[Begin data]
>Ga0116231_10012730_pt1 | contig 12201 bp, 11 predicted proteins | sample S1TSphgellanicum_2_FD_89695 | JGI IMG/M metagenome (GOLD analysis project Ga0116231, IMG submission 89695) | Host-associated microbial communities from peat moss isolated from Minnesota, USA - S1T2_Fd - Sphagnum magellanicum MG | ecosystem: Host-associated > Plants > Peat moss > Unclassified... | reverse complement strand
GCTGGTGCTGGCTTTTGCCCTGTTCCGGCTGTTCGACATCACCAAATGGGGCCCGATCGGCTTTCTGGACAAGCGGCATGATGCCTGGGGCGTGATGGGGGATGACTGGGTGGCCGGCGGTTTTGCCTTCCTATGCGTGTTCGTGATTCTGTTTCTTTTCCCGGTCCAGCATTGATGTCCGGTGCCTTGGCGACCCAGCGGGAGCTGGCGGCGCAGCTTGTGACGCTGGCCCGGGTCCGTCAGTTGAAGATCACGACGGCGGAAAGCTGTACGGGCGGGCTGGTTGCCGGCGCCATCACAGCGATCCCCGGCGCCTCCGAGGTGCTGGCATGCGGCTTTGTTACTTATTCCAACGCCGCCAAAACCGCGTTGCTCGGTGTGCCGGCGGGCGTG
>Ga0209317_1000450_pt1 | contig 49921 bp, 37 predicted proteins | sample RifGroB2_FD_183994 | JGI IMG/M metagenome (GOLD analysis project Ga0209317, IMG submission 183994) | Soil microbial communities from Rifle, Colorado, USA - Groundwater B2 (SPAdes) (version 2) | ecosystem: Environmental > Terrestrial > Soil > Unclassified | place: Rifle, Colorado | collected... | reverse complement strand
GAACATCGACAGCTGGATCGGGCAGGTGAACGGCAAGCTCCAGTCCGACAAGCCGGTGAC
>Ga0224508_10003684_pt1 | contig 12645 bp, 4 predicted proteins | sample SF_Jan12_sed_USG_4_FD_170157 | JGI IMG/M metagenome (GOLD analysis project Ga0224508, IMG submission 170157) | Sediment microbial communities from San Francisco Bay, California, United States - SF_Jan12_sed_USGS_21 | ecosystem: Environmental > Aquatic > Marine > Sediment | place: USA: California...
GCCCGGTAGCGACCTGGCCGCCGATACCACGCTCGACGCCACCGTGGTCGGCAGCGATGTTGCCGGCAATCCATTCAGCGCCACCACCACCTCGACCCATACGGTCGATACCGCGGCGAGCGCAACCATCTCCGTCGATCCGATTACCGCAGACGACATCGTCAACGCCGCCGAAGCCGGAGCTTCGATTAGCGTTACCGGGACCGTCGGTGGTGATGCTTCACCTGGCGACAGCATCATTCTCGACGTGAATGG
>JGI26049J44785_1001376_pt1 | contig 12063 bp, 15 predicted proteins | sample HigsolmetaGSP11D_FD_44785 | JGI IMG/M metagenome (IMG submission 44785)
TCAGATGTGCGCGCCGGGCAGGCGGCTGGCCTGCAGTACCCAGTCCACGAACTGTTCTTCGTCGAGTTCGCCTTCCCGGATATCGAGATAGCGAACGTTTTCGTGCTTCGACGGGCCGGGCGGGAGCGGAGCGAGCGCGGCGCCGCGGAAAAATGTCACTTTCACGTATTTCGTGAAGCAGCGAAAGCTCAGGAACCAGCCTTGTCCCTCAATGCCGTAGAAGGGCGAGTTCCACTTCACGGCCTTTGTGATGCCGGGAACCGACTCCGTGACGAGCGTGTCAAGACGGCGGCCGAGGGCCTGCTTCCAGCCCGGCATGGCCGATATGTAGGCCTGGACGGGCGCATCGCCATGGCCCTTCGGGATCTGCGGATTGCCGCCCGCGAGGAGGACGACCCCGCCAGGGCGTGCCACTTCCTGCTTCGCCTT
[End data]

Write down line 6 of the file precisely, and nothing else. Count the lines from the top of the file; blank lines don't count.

GCCCGGTAGCGACCTGGCCGCCGATACCACGCTCGACGCCACCGTGGTCGGCAGCGATGTTGCCGGCAATCCATTCAGCGCCACCACCACCTCGACCCATACGGTCGATACCGCGGCGAGCGCAACCATCTCCGTCGATCCGATTACCGCAGACGACATCGTCAACGCCGCCGAAGCCGGAGCTTCGATTAGCGTTACCGGGACCGTCGGTGGTGATGCTTCACCTGGCGACAGCATCATTCTCGACGTGAATGG